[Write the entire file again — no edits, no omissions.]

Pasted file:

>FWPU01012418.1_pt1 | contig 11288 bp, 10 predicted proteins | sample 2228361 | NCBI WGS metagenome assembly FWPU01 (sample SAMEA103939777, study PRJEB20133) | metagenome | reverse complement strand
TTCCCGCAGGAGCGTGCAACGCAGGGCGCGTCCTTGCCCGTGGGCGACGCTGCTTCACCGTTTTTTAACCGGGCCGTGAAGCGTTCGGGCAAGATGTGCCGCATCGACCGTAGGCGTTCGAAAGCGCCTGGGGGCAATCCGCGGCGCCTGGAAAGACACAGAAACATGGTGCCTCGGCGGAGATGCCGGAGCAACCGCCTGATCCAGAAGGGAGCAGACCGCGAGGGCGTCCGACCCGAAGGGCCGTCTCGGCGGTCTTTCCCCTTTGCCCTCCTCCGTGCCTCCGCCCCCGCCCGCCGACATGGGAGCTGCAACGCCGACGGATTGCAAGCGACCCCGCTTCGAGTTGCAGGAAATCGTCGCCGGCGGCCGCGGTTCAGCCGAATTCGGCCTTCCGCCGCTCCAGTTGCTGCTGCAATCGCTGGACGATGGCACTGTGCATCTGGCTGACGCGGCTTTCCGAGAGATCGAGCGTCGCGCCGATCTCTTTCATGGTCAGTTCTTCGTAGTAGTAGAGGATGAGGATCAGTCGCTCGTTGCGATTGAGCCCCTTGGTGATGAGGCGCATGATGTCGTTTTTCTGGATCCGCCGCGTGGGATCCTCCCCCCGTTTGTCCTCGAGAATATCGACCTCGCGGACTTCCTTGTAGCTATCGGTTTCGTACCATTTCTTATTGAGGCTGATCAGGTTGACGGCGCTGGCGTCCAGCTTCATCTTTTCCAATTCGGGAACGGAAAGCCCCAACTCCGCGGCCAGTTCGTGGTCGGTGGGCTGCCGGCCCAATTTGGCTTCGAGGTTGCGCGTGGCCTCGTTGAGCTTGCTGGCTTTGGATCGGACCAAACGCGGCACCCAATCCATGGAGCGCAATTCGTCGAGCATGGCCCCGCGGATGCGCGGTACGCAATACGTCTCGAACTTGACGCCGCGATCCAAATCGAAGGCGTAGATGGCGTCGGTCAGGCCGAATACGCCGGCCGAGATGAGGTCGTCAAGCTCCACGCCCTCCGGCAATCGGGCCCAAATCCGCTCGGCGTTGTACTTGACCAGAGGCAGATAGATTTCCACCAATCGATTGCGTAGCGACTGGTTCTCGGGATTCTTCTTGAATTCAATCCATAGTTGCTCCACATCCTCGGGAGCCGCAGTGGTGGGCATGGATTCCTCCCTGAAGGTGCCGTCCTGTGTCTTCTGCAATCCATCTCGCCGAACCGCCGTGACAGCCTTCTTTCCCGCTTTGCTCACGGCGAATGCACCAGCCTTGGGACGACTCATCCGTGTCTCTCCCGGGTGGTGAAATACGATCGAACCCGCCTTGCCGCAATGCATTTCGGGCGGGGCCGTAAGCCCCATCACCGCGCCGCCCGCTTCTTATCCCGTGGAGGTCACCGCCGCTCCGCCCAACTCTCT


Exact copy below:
>FWPU01012418.1_pt1 | contig 11288 bp, 10 predicted proteins | sample 2228361 | NCBI WGS metagenome assembly FWPU01 (sample SAMEA103939777, study PRJEB20133) | metagenome | reverse complement strand
TTCCCGCAGGAGCGTGCAACGCAGGGCGCGTCCTTGCCCGTGGGCGACGCTGCTTCACCGTTTTTTAACCGGGCCGTGAAGCGTTCGGGCAAGATGTGCCGCATCGACCGTAGGCGTTCGAAAGCGCCTGGGGGCAATCCGCGGCGCCTGGAAAGACACAGAAACATGGTGCCTCGGCGGAGATGCCGGAGCAACCGCCTGATCCAGAAGGGAGCAGACCGCGAGGGCGTCCGACCCGAAGGGCCGTCTCGGCGGTCTTTCCCCTTTGCCCTCCTCCGTGCCTCCGCCCCCGCCCGCCGACATGGGAGCTGCAACGCCGACGGATTGCAAGCGACCCCGCTTCGAGTTGCAGGAAATCGTCGCCGGCGGCCGCGGTTCAGCCGAATTCGGCCTTCCGCCGCTCCAGTTGCTGCTGCAATCGCTGGACGATGGCACTGTGCATCTGGCTGACGCGGCTTTCCGAGAGATCGAGCGTCGCGCCGATCTCTTTCATGGTCAGTTCTTCGTAGTAGTAGAGGATGAGGATCAGTCGCTCGTTGCGATTGAGCCCCTTGGTGATGAGGCGCATGATGTCGTTTTTCTGGATCCGCCGCGTGGGATCCTCCCCCCGTTTGTCCTCGAGAATATCGACCTCGCGGACTTCCTTGTAGCTATCGGTTTCGTACCATTTCTTATTGAGGCTGATCAGGTTGACGGCGCTGGCGTCCAGCTTCATCTTTTCCAATTCGGGAACGGAAAGCCCCAACTCCGCGGCCAGTTCGTGGTCGGTGGGCTGCCGGCCCAATTTGGCTTCGAGGTTGCGCGTGGCCTCGTTGAGCTTGCTGGCTTTGGATCGGACCAAACGCGGCACCCAATCCATGGAGCGCAATTCGTCGAGCATGGCCCCGCGGATGCGCGGTACGCAATACGTCTCGAACTTGACGCCGCGATCCAAATCGAAGGCGTAGATGGCGTCGGTCAGGCCGAATACGCCGGCCGAGATGAGGTCGTCAAGCTCCACGCCCTCCGGCAATCGGGCCCAAATCCGCTCGGCGTTGTACTTGACCAGAGGCAGATAGATTTCCACCAATCGATTGCGTAGCGACTGGTTCTCGGGATTCTTCTTGAATTCAATCCATAGTTGCTCCACATCCTCGGGAGCCGCAGTGGTGGGCATGGATTCCTCCCTGAAGGTGCCGTCCTGTGTCTTCTGCAATCCATCTCGCCGAACCGCCGTGACAGCCTTCTTTCCCGCTTTGCTCACGGCGAATGCACCAGCCTTGGGACGACTCATCCGTGTCTCTCCCGGGTGGTGAAATACGATCGAACCCGCCTTGCCGCAATGCATTTCGGGCGGGGCCGTAAGCCCCATCACCGCGCCGCCCGCTTCTTATCCCGTGGAGGTCACCGCCGCTCCGCCCAACTCTCT